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Liquor agency tight-lipped on why Okanagan wines will soon disappear in Alberta

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The Alberta government agency responsible for liquor and cannabis is tight-lipped about why it has chosen to suddenly cut out most if not all, BC wines from its shelves.

On Jan. 22, Alberta Gaming, Liquor and Cannabis it sent letters to 106 out-of-province wineries saying they had to stop selling their products direct to consumers or have their wines banned from liquor store shelves and, by extension, from restaurants. asked the agency why the action was taken now, since direct-to-consumer sales have been happening for years.

“To help ensure integrity and a level playing field for Alberta industries, (Alberta Gaming, Liquor and Cannabis) continually monitors compliance through investigations,” is all it said in an emailed statement about the timing.

The ban on imports took effect almost immediately, although BC wines will continue to be sold in Alberta until supplies run out.

READ MORE: Alberta’s attack on Okanagan wines may open other doors for the industry

In terms of who got the Jan. 22 letter, all the liquor agency said is that it was sent to 106 out-of-province wineries but would not say how many were in BC.

This province has about 340 wineries with an estimated 200 in the Okanagan. Alberta is the primary market for BC wines outside the province.

Alberta would not say how much in dollar value, BC wines sales totalled in their province, only that 1,079 of 18,000 wines sold in Alberta came from BC.

It also refused to comment on how many wineries had agreed to stop direct-to-consumer sales to get their products back into liquor stores.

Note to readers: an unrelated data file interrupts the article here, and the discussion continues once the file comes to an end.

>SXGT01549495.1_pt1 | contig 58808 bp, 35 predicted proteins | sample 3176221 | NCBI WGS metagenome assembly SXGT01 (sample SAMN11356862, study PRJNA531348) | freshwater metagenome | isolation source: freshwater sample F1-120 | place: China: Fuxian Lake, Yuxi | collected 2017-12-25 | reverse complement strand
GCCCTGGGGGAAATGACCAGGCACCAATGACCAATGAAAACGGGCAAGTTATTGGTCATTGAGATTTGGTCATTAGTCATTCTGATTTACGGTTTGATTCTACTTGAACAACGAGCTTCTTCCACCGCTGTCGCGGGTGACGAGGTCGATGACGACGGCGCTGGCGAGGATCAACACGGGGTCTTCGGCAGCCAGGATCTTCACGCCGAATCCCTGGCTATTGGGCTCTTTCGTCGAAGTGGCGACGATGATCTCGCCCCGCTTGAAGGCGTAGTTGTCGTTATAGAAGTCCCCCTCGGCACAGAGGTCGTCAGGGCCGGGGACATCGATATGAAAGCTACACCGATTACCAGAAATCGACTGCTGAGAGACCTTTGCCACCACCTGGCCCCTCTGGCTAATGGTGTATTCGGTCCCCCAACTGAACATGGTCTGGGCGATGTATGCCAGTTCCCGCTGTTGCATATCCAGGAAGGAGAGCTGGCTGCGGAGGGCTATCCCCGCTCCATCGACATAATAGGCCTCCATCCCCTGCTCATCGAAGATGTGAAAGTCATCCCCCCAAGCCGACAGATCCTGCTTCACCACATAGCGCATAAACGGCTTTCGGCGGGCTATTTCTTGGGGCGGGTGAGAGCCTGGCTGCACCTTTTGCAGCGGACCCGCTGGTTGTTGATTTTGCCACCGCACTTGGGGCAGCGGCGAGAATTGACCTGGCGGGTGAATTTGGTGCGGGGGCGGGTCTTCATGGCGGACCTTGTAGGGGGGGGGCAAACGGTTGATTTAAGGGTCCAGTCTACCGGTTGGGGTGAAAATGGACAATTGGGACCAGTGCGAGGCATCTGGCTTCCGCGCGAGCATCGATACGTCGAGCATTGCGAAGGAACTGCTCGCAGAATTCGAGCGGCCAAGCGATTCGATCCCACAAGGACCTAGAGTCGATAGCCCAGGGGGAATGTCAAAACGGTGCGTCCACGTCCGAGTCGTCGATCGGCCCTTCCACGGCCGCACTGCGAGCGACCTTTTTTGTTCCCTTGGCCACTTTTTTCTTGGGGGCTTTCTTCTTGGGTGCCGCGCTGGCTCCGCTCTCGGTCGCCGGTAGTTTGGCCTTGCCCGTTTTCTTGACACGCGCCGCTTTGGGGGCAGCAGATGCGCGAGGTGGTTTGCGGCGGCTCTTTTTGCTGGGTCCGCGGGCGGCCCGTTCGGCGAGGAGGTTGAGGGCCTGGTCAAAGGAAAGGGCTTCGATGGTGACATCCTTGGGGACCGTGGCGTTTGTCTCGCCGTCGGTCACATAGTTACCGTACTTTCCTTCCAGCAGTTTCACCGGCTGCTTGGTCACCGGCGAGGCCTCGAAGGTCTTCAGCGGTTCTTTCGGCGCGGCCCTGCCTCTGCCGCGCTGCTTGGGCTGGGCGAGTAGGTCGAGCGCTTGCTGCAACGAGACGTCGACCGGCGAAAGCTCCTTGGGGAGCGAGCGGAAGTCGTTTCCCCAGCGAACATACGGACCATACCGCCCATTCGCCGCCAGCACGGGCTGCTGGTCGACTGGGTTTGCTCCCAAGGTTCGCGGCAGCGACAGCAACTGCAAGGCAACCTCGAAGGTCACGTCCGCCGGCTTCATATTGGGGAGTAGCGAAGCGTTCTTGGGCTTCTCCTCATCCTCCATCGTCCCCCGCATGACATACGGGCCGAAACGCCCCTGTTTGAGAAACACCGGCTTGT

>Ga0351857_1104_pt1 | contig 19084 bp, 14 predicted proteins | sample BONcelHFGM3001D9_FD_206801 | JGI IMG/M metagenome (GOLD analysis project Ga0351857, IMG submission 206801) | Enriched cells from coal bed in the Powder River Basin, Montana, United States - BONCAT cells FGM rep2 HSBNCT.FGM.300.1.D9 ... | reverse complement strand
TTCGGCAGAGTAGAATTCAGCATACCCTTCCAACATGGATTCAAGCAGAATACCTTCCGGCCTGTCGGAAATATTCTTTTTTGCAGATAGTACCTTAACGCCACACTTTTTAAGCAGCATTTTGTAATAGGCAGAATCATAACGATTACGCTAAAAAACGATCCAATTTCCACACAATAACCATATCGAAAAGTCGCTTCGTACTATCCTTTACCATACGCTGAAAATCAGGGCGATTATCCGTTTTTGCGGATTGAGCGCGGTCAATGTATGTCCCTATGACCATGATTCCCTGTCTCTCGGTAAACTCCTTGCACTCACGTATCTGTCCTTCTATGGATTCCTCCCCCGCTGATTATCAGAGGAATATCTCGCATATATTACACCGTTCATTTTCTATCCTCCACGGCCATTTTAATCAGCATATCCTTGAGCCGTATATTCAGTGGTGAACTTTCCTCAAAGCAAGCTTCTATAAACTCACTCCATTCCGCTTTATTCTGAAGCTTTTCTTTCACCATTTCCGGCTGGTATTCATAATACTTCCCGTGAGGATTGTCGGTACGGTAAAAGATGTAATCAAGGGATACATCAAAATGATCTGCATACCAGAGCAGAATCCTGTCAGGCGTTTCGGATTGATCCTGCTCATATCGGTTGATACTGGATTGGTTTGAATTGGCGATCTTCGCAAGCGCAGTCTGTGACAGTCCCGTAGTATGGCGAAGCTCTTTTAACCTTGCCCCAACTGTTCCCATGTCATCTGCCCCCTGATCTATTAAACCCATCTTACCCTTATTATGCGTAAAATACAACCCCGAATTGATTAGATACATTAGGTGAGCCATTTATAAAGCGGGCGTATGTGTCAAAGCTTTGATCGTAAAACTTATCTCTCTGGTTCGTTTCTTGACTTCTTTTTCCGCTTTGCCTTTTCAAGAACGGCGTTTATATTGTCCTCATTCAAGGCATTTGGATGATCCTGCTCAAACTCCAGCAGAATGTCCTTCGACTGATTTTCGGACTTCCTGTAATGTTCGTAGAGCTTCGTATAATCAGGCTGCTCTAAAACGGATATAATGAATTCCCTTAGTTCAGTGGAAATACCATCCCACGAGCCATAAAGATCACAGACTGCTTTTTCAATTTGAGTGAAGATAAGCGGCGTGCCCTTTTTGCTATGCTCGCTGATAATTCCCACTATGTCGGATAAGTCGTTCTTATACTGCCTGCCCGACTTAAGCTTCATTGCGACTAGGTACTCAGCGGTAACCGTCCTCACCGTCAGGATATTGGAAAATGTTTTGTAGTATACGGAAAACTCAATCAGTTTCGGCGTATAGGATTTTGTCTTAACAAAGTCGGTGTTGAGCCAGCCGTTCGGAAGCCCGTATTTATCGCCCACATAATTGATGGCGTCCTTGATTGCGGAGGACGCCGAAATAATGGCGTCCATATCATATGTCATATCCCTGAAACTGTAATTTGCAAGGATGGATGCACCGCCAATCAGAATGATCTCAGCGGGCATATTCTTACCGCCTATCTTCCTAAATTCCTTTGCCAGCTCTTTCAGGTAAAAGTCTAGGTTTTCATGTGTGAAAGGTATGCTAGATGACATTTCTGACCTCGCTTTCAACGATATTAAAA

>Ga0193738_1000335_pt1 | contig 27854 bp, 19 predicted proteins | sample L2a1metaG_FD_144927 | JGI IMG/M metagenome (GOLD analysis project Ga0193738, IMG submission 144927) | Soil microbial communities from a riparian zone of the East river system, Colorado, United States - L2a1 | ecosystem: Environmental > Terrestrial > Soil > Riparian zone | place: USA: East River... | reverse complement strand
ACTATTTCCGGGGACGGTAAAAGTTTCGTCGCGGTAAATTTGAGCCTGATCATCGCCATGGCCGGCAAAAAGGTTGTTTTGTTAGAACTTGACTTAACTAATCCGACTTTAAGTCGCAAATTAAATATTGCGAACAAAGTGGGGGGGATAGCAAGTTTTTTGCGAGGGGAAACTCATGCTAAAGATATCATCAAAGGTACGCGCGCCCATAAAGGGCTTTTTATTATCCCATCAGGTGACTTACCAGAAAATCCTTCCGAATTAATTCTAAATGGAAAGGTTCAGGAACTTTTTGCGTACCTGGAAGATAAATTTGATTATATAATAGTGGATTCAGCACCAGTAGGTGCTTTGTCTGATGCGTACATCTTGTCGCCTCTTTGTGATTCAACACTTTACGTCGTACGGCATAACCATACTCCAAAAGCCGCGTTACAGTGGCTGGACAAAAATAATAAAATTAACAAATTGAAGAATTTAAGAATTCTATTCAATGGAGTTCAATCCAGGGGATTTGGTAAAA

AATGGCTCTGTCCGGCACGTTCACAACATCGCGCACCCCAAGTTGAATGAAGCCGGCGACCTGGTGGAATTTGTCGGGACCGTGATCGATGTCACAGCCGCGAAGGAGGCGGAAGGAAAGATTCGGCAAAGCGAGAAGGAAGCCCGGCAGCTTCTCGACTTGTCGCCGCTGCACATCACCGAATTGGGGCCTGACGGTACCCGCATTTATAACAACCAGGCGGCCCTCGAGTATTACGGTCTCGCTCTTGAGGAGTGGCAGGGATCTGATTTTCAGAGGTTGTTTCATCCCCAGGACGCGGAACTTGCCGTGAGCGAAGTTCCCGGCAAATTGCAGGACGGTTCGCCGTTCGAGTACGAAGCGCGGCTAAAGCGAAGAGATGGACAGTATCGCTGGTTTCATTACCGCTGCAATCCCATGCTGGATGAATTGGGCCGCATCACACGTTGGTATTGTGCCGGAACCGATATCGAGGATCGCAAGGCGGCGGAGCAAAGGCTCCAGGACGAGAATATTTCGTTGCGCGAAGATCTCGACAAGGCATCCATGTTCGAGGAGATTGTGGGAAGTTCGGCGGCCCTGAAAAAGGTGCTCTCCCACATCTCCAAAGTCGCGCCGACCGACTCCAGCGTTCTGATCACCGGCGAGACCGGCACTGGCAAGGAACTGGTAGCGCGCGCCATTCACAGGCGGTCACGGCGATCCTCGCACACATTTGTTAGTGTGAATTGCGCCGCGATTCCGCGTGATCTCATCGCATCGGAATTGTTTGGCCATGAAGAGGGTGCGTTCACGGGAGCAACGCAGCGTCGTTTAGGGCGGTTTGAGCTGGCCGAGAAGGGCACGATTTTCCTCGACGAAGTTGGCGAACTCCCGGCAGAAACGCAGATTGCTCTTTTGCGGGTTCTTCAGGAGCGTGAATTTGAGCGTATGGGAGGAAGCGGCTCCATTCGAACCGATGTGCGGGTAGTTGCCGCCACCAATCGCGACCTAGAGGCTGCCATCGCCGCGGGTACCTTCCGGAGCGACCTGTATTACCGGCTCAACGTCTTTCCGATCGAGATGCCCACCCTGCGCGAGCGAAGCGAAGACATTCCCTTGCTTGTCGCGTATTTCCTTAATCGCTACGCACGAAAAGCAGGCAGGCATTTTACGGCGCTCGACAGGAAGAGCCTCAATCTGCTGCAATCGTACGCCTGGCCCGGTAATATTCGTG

The dispute follows on the heels of a cold snap last winter that cut the Okanagan grape crop in half. The damage from an even worse cold spell this winter has not yet been determined.

READ MORE: Drastic changes needed as Okanagan wine industry faces 'existential crisis'

Shipping wines directly to consumers across provincial borders is not illegal in Canada, although the Alberta Liquor, Gaming and Cannabis board implied that it is saying in its email that it contravenes Section 3 (a) of the federal Importation of Intoxicating Liquors Act.

Wines of BC, in a letter to the board, disagreed, saying the act was amended in 2019 to only prohibit such sales from outside Canada.

“Alberta will immediately become the only province in Canada to deny its citizens the opportunity to purchase and consume Canadian wines,” the Wines of BC letter said.

It’s unclear when or how the dispute will end.

In a statement issued earlier this week, the province said Mike Farnworth, Minister of Public Safety and Solicitor General met with his Alberta counterpart to try to get the province to back off but there has been no word of any changes.

Miles Prodan, president and CEO of Wines of BC, did not return calls from by publication time.

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